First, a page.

AOA’s ‘31 in 31’ campaign alerts agencies to alleged violators.

Letter a day, keeping illegal contacts at bay

Contact lens sellers' disregard of federal market laws can ultimately harm Americans, which is why the AOA is making alleged violators aware that such infractions won't go unnoticed any longer.

"Every company we can get to change policy is potentially hundreds to thousands of patients with decreased risks of sight-threatening complications."

This month, AOA will call to task online vendors, brick-and-mortar shops and other hawkers who illegally distribute corrective, novelty or bogus contact lenses without a valid prescription, in clear violation of the Fairness to Contact Lens Consumers Act (FCLCA) and Contact Lens Rule.

Every day in October, the AOA will issue a letter to a contact lens seller previously flagged for suspicious business practices or apparent disregard of federal law. This '31 in 31' campaign confronts vendors and informs them of the regulatory requirements related to the sale of contact lenses in the United States.  Copied to both the Federal Trade Commission (FTC) and Food and Drug Administration (FDA), these letters are disseminated to businesses reported to AOA's hotline, StopIllegalCLs@aoa.org.

Although not a regulatory enforcement entity, the AOA takes seriously its central mission of serving as a resource to the public for reliable and current information related to eye and vision care, as well as safeguarding patients' eye health. As such, reiterating these violations with the industry enforcement agency, the FTC, will help put these concerns under a federal spotlight.

"This is an incredibly important initiative," says Paul Velting, O.D., AOA Contact Lens and Cornea Section member helping lead the AOA's Watchdog Group on contact lenses. "Now, more than ever, it seems companies are willing to find and exploit loopholes in the FCLCA to make a sale. Every company we can get to change policy is potentially hundreds to thousands of patients with decreased risks of sight-threatening complications."

These letters emphasize FDA regulatory language that not only stipulates all contact lenses are FDA-regulated devices, but also that all contact lenses may only be sold with a valid prescription from a licensed practitioner. In some cases, alleged violators are foreign online vendors, unaware of U.S. law, making the letters all the more pertinent.

"At this point, we believe it is your responsibility to guarantee compliance with federal laws and regulations governing the sale, marketing and distribution of these devices in the United States," some letters read. "We urge you to review these legal and regulatory requirements carefully, and consider the public health risks associated with the illegal sale of contact lenses without a prescription."

Some retailers have turned that appeal into action. Last year's '31 in 31' campaign prompted changes at eight different companies that manifested in revised policies or wording, and visible changes to their websites reflecting the necessity of a valid prescription. 

Unsafe business, contact lens practices put vision at risk

Contact lenses are a safe, effective vision correction option, worn by nearly 40 million Americans. However, there is a reason that all contact lenses-whether corrective or plano-are classified as medical devices, requiring a valid prescription to purchase. Improper wear and care can cause significant, sight-threatening damage. That message is especially important as Halloween nears.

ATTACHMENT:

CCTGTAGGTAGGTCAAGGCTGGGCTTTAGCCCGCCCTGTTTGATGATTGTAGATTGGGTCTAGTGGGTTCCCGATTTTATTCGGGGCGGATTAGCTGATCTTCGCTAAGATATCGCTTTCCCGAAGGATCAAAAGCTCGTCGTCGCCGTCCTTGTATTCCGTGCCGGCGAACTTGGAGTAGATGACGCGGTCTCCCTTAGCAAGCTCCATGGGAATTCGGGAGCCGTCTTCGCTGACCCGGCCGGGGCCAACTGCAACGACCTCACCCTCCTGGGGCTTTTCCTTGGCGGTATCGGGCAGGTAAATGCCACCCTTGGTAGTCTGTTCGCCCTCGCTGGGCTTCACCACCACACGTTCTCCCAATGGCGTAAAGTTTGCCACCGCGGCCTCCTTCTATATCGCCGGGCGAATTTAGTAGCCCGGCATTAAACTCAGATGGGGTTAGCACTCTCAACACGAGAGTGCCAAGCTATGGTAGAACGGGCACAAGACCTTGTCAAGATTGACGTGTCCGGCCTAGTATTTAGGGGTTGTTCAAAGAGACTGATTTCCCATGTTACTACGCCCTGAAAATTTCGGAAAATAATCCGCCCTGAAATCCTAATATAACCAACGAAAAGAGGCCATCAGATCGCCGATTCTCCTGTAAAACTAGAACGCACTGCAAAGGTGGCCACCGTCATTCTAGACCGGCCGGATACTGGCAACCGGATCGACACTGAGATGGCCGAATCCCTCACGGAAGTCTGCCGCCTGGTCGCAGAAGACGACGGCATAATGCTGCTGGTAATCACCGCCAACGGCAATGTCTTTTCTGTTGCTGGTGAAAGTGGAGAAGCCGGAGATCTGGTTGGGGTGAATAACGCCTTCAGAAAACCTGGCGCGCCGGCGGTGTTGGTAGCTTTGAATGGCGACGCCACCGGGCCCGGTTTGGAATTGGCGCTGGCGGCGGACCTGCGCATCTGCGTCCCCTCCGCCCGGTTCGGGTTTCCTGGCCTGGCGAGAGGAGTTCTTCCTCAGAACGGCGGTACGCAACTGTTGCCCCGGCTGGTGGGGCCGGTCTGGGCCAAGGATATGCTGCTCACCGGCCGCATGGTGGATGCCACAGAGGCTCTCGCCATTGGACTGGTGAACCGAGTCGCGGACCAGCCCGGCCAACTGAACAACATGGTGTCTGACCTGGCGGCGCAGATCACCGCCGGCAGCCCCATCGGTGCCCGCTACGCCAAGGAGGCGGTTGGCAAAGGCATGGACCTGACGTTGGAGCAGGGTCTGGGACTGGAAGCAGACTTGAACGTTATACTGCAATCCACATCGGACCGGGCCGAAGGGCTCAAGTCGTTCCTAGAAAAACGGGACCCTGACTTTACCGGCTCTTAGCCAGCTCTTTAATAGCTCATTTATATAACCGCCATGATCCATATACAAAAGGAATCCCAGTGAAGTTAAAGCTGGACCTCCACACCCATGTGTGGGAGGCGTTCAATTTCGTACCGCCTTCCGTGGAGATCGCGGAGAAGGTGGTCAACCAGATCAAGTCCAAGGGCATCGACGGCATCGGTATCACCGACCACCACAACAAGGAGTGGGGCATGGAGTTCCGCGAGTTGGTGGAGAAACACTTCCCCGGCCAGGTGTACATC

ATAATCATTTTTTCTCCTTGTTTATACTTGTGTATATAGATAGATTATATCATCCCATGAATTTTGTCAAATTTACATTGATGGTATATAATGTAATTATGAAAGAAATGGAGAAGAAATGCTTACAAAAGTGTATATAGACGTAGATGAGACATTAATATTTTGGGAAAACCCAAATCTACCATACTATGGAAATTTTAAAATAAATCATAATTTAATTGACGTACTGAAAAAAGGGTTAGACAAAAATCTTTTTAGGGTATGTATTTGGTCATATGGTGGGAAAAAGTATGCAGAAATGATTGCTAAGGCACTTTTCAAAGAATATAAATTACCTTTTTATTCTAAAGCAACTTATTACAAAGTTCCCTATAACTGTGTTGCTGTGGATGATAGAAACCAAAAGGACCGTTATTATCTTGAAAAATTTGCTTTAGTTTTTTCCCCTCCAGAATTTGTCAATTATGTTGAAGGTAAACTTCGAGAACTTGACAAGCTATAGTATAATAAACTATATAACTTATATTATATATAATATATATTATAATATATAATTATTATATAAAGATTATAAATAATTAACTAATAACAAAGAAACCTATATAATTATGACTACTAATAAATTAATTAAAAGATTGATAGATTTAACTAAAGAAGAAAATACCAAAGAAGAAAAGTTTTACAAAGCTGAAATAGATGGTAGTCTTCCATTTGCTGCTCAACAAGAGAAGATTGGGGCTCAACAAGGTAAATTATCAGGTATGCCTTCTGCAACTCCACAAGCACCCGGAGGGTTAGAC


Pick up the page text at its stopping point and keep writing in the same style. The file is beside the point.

Popular among young adults and teenagers, the use of non-corrective, novelty contact lenses for cosmetic purposes typically balloons around Halloween when online merchants, convenience stores, costume shops and other retailers try passing off the lenses as costume enhancements.

There's nothing benign about illegal procurement of contact lenses, as reflected by how seriously the FDA takes the charge. In 2015, the FDA's Operation "Fright Night" sting operation took down 10 California businesses for selling misbranded contact lenses, while last year, Texas cracked down on 21 San Antonio-area convenience stores for selling novelty contact lenses.

Furthermore, this year, the Department of Justice and the FDA announced a fraudulent vendor of contact lenses was sentenced to four years prison-time and $200,000 in restitution after selling counterfeit contact lenses, some of which were found to be contaminated with a potentially dangerous bacteria.

How to report illegal activity

Have information about a suspected illegal sale of contact lenses? Better documentation on illegal contact lens sales helps make the case for increased enforcement by the FTC. That's why the AOA requests doctors provide reports of illegal sales or contact lens complications to the AOA and the FTC.

If doctors are aware of an illegal retailer or encounter a patient harmed by illegally procured lenses, they should:

  • Report a website illegally selling contact lenses.
  • Report an adverse event related to contact lenses.
  • Report problems with decorative contact lenses.
  • Report a contact lens seller with poor business practices.
  • Email a de-identified case report to StopIllegalCLs@aoa.org to help bolster AOA's advocacy against harmful contact lens practices.


"Every report to StopIllegalCLs@aoa.org is important and helps us stem the tide of increasingly bold and illicit sales tactics," Dr. Velting says. "The Watchdog Group and AOA are doing everything we can to identify the illegal sales of contact lenses. Our efforts would be magnified a thousand-fold if we had every optometrist in the country on the lookout with us."

For more information on illegal retailer or incident reporting, contact AOA's Associate Director for Coding and Regulatory Policy Kara Webb in the Washington office.

October 4, 2017

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